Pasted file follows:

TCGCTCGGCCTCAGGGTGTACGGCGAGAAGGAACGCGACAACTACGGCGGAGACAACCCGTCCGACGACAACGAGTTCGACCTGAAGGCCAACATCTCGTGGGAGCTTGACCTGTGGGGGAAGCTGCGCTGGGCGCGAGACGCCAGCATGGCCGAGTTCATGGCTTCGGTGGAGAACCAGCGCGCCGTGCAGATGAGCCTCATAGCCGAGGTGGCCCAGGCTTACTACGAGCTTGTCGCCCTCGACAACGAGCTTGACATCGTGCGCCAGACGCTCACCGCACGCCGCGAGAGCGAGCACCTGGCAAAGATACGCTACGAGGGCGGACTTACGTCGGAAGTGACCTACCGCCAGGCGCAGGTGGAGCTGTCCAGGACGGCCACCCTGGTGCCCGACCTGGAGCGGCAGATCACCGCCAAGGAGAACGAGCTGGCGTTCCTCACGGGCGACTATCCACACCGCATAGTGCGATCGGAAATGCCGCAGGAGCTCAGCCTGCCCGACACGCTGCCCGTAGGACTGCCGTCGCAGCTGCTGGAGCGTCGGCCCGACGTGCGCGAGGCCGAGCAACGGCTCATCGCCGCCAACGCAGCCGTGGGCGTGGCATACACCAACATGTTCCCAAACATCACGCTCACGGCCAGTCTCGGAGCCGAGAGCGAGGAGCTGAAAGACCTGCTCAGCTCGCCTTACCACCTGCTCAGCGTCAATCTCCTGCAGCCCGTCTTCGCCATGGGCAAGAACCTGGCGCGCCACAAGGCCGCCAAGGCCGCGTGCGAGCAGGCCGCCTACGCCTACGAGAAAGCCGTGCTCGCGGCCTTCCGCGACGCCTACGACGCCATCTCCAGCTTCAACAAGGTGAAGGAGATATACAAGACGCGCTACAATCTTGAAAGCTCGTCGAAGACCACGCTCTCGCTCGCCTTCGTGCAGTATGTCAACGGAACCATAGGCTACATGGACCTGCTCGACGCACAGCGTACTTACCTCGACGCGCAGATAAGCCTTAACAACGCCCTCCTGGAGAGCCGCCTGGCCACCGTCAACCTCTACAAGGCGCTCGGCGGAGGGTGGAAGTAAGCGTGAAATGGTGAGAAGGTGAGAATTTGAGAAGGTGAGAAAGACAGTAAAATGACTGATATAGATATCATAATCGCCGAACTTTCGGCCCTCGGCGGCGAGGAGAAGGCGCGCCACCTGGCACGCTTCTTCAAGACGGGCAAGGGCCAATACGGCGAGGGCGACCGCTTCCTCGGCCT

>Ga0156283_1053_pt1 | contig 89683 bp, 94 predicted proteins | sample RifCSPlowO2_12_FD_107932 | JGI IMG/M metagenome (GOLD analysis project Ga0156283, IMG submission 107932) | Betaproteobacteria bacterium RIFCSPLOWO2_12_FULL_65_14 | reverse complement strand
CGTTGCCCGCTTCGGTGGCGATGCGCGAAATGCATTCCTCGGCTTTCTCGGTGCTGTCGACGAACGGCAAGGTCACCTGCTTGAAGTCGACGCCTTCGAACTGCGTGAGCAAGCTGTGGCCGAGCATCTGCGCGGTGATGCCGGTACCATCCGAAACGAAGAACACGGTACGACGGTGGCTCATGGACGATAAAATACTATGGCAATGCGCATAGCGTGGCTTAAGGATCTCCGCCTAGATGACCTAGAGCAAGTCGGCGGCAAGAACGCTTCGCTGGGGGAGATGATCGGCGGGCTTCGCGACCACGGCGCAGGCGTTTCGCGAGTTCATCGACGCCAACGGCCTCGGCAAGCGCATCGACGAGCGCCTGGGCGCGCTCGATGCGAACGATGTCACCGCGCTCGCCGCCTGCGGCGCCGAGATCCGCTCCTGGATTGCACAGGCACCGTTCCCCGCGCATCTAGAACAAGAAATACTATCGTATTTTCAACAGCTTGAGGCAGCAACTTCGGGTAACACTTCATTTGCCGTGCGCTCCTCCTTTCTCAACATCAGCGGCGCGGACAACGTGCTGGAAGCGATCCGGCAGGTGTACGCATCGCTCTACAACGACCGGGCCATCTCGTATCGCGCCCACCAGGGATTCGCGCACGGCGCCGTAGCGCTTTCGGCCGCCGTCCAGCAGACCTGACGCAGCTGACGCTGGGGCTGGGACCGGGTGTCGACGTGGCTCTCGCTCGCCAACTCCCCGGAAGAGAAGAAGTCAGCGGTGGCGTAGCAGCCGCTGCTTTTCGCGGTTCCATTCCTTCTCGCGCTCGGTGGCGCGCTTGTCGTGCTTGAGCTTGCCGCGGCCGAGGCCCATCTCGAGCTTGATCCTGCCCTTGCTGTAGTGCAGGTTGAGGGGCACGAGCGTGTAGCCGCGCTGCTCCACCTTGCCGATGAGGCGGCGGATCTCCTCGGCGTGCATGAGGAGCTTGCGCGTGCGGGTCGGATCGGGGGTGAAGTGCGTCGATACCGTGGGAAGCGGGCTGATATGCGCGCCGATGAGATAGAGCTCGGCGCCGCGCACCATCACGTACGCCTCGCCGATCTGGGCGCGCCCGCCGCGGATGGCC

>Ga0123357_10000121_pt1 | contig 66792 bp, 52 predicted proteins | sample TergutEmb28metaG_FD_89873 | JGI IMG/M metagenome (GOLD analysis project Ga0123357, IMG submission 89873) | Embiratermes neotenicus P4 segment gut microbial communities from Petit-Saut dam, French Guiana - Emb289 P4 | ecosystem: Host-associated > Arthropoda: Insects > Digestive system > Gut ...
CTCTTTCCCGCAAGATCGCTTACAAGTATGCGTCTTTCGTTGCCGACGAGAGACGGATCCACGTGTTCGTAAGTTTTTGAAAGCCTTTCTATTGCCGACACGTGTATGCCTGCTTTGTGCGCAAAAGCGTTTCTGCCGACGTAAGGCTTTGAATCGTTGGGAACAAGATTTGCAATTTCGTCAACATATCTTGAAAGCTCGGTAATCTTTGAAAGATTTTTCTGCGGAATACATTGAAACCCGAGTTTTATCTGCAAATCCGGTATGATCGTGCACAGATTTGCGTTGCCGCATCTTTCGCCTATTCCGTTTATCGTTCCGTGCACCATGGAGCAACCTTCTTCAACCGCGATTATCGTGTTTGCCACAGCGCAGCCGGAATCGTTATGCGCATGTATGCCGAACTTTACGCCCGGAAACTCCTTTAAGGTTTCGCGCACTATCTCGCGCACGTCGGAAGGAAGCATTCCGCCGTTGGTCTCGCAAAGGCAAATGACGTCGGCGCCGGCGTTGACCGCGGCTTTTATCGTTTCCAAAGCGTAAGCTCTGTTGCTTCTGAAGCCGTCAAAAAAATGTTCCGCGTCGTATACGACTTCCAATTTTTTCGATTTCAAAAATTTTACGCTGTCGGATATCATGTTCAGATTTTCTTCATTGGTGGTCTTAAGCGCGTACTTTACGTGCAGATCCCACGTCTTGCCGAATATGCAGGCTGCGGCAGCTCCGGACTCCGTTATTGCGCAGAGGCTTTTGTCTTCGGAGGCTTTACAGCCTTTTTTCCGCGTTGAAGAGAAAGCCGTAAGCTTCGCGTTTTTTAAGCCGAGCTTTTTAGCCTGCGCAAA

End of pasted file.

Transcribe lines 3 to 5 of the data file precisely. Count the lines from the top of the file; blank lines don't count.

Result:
CGTTGCCCGCTTCGGTGGCGATGCGCGAAATGCATTCCTCGGCTTTCTCGGTGCTGTCGACGAACGGCAAGGTCACCTGCTTGAAGTCGACGCCTTCGAACTGCGTGAGCAAGCTGTGGCCGAGCATCTGCGCGGTGATGCCGGTACCATCCGAAACGAAGAACACGGTACGACGGTGGCTCATGGACGATAAAATACTATGGCAATGCGCATAGCGTGGCTTAAGGATCTCCGCCTAGATGACCTAGAGCAAGTCGGCGGCAAGAACGCTTCGCTGGGGGAGATGATCGGCGGGCTTCGCGACCACGGCGCAGGCGTTTCGCGAGTTCATCGACGCCAACGGCCTCGGCAAGCGCATCGACGAGCGCCTGGGCGCGCTCGATGCGAACGATGTCACCGCGCTCGCCGCCTGCGGCGCCGAGATCCGCTCCTGGATTGCACAGGCACCGTTCCCCGCGCATCTAGAACAAGAAATACTATCGTATTTTCAACAGCTTGAGGCAGCAACTTCGGGTAACACTTCATTTGCCGTGCGCTCCTCCTTTCTCAACATCAGCGGCGCGGACAACGTGCTGGAAGCGATCCGGCAGGTGTACGCATCGCTCTACAACGACCGGGCCATCTCGTATCGCGCCCACCAGGGATTCGCGCACGGCGCCGTAGCGCTTTCGGCCGCCGTCCAGCAGACCTGACGCAGCTGACGCTGGGGCTGGGACCGGGTGTCGACGTGGCTCTCGCTCGCCAACTCCCCGGAAGAGAAGAAGTCAGCGGTGGCGTAGCAGCCGCTGCTTTTCGCGGTTCCATTCCTTCTCGCGCTCGGTGGCGCGCTTGTCGTGCTTGAGCTTGCCGCGGCCGAGGCCCATCTCGAGCTTGATCCTGCCCTTGCTGTAGTGCAGGTTGAGGGGCACGAGCGTGTAGCCGCGCTGCTCCACCTTGCCGATGAGGCGGCGGATCTCCTCGGCGTGCATGAGGAGCTTGCGCGTGCGGGTCGGATCGGGGGTGAAGTGCGTCGATACCGTGGGAAGCGGGCTGATATGCGCGCCGATGAGATAGAGCTCGGCGCCGCGCACCATCACGTACGCCTCGCCGATCTGGGCGCGCCCGCCGCGGATGGCC

>Ga0123357_10000121_pt1 | contig 66792 bp, 52 predicted proteins | sample TergutEmb28metaG_FD_89873 | JGI IMG/M metagenome (GOLD analysis project Ga0123357, IMG submission 89873) | Embiratermes neotenicus P4 segment gut microbial communities from Petit-Saut dam, French Guiana - Emb289 P4 | ecosystem: Host-associated > Arthropoda: Insects > Digestive system > Gut ...
CTCTTTCCCGCAAGATCGCTTACAAGTATGCGTCTTTCGTTGCCGACGAGAGACGGATCCACGTGTTCGTAAGTTTTTGAAAGCCTTTCTATTGCCGACACGTGTATGCCTGCTTTGTGCGCAAAAGCGTTTCTGCCGACGTAAGGCTTTGAATCGTTGGGAACAAGATTTGCAATTTCGTCAACATATCTTGAAAGCTCGGTAATCTTTGAAAGATTTTTCTGCGGAATACATTGAAACCCGAGTTTTATCTGCAAATCCGGTATGATCGTGCACAGATTTGCGTTGCCGCATCTTTCGCCTATTCCGTTTATCGTTCCGTGCACCATGGAGCAACCTTCTTCAACCGCGATTATCGTGTTTGCCACAGCGCAGCCGGAATCGTTATGCGCATGTATGCCGAACTTTACGCCCGGAAACTCCTTTAAGGTTTCGCGCACTATCTCGCGCACGTCGGAAGGAAGCATTCCGCCGTTGGTCTCGCAAAGGCAAATGACGTCGGCGCCGGCGTTGACCGCGGCTTTTATCGTTTCCAAAGCGTAAGCTCTGTTGCTTCTGAAGCCGTCAAAAAAATGTTCCGCGTCGTATACGACTTCCAATTTTTTCGATTTCAAAAATTTTACGCTGTCGGATATCATGTTCAGATTTTCTTCATTGGTGGTCTTAAGCGCGTACTTTACGTGCAGATCCCACGTCTTGCCGAATATGCAGGCTGCGGCAGCTCCGGACTCCGTTATTGCGCAGAGGCTTTTGTCTTCGGAGGCTTTACAGCCTTTTTTCCGCGTTGAAGAGAAAGCCGTAAGCTTCGCGTTTTTTAAGCCGAGCTTTTTAGCCTGCGCAAA